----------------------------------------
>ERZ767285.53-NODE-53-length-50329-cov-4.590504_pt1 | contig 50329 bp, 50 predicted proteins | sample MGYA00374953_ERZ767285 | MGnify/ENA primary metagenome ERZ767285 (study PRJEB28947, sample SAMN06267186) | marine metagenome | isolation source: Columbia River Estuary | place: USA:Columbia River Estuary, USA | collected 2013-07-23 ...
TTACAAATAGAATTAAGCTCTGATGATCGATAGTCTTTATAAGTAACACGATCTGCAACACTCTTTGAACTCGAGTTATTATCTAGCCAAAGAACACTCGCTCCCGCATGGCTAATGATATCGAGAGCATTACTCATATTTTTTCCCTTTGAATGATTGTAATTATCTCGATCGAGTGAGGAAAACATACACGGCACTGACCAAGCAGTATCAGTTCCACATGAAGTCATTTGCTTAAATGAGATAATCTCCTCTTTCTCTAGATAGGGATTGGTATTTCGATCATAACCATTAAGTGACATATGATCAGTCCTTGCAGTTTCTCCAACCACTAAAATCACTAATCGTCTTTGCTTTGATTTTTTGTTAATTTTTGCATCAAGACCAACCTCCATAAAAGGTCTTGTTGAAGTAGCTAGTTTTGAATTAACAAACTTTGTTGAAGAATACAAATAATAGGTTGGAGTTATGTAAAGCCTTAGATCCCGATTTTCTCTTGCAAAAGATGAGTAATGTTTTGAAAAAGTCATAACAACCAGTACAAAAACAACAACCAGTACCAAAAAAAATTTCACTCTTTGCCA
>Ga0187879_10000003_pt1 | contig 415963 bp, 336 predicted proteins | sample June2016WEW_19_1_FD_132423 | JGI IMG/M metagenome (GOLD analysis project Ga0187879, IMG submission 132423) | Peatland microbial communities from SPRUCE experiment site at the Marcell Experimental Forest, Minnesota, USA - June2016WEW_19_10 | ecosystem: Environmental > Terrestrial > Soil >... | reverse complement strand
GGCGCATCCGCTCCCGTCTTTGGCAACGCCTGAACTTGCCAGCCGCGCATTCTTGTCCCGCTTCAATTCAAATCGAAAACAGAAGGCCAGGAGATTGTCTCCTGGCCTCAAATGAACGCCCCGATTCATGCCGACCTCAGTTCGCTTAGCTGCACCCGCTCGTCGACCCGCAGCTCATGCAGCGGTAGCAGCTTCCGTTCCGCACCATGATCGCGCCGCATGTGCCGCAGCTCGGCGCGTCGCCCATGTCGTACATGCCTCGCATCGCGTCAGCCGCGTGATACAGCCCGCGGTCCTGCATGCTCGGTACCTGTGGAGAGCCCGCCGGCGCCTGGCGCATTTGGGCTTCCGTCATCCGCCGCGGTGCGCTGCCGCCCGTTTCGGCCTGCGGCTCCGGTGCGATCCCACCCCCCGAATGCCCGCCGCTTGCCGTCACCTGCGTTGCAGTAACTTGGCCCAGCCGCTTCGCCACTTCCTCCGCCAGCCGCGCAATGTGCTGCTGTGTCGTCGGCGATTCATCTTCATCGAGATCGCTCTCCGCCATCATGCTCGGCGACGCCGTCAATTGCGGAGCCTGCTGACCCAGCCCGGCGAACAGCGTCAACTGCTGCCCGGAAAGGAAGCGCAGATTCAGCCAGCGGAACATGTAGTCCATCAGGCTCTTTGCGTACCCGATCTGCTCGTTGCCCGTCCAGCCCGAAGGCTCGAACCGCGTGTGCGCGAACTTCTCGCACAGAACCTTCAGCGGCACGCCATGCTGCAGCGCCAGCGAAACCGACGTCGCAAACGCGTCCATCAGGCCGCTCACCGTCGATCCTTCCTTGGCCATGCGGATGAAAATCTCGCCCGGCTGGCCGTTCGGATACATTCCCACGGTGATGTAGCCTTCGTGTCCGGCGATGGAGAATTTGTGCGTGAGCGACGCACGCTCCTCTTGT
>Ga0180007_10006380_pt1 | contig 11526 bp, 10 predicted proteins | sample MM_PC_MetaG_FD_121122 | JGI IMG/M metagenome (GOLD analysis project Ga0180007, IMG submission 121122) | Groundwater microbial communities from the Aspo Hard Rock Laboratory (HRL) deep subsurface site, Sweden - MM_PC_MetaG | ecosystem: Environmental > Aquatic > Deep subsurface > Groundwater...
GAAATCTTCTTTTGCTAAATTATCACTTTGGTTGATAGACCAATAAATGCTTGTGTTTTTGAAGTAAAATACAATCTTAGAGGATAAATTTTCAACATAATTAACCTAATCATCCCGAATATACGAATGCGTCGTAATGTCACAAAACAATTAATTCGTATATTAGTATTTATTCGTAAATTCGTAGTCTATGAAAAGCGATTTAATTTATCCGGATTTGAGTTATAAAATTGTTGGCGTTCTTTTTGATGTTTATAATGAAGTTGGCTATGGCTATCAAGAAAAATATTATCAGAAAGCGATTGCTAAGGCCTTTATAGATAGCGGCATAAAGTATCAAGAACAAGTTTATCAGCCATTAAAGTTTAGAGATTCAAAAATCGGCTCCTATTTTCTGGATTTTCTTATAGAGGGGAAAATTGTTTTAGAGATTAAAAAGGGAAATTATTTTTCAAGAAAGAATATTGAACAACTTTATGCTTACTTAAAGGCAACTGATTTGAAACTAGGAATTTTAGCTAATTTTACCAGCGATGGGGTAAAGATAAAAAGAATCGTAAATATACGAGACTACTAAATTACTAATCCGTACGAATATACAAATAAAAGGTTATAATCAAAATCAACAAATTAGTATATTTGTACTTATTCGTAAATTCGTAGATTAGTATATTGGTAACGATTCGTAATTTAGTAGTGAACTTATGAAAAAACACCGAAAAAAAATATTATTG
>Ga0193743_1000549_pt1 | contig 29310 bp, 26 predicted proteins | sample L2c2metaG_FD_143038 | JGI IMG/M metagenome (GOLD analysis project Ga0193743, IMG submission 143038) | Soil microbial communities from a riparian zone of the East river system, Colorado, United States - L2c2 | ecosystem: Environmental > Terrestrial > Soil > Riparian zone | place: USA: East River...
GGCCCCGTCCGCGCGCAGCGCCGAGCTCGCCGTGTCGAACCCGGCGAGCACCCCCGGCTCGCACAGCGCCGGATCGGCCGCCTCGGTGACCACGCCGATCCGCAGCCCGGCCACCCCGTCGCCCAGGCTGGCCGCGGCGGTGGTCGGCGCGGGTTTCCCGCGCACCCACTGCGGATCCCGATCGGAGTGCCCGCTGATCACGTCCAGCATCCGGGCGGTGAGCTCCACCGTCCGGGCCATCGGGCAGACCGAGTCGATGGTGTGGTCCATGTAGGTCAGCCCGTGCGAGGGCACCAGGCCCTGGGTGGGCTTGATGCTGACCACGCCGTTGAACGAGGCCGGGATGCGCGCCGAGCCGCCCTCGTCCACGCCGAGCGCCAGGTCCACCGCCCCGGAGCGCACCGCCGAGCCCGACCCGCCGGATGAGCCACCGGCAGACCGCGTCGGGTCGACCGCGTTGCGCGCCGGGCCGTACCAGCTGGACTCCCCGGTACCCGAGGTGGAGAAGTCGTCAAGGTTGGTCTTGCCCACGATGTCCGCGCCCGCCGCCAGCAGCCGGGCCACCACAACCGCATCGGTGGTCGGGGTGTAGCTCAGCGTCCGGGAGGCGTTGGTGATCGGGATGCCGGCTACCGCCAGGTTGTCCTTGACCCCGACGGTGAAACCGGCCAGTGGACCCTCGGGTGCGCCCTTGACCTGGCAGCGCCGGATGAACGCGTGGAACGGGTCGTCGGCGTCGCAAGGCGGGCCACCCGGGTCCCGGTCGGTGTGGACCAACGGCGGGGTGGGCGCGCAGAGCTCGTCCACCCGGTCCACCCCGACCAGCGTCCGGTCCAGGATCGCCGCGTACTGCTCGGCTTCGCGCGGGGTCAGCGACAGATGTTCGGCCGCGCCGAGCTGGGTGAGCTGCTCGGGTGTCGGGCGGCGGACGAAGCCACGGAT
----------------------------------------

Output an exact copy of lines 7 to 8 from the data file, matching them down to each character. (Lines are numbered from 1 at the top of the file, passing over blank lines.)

>Ga0193743_1000549_pt1 | contig 29310 bp, 26 predicted proteins | sample L2c2metaG_FD_143038 | JGI IMG/M metagenome (GOLD analysis project Ga0193743, IMG submission 143038) | Soil microbial communities from a riparian zone of the East river system, Colorado, United States - L2c2 | ecosystem: Environmental > Terrestrial > Soil > Riparian zone | place: USA: East River...
GGCCCCGTCCGCGCGCAGCGCCGAGCTCGCCGTGTCGAACCCGGCGAGCACCCCCGGCTCGCACAGCGCCGGATCGGCCGCCTCGGTGACCACGCCGATCCGCAGCCCGGCCACCCCGTCGCCCAGGCTGGCCGCGGCGGTGGTCGGCGCGGGTTTCCCGCGCACCCACTGCGGATCCCGATCGGAGTGCCCGCTGATCACGTCCAGCATCCGGGCGGTGAGCTCCACCGTCCGGGCCATCGGGCAGACCGAGTCGATGGTGTGGTCCATGTAGGTCAGCCCGTGCGAGGGCACCAGGCCCTGGGTGGGCTTGATGCTGACCACGCCGTTGAACGAGGCCGGGATGCGCGCCGAGCCGCCCTCGTCCACGCCGAGCGCCAGGTCCACCGCCCCGGAGCGCACCGCCGAGCCCGACCCGCCGGATGAGCCACCGGCAGACCGCGTCGGGTCGACCGCGTTGCGCGCCGGGCCGTACCAGCTGGACTCCCCGGTACCCGAGGTGGAGAAGTCGTCAAGGTTGGTCTTGCCCACGATGTCCGCGCCCGCCGCCAGCAGCCGGGCCACCACAACCGCATCGGTGGTCGGGGTGTAGCTCAGCGTCCGGGAGGCGTTGGTGATCGGGATGCCGGCTACCGCCAGGTTGTCCTTGACCCCGACGGTGAAACCGGCCAGTGGACCCTCGGGTGCGCCCTTGACCTGGCAGCGCCGGATGAACGCGTGGAACGGGTCGTCGGCGTCGCAAGGCGGGCCACCCGGGTCCCGGTCGGTGTGGACCAACGGCGGGGTGGGCGCGCAGAGCTCGTCCACCCGGTCCACCCCGACCAGCGTCCGGTCCAGGATCGCCGCGTACTGCTCGGCTTCGCGCGGGGTCAGCGACAGATGTTCGGCCGCGCCGAGCTGGGTGAGCTGCTCGGGTGTCGGGCGGCGGACGAAGCCACGGAT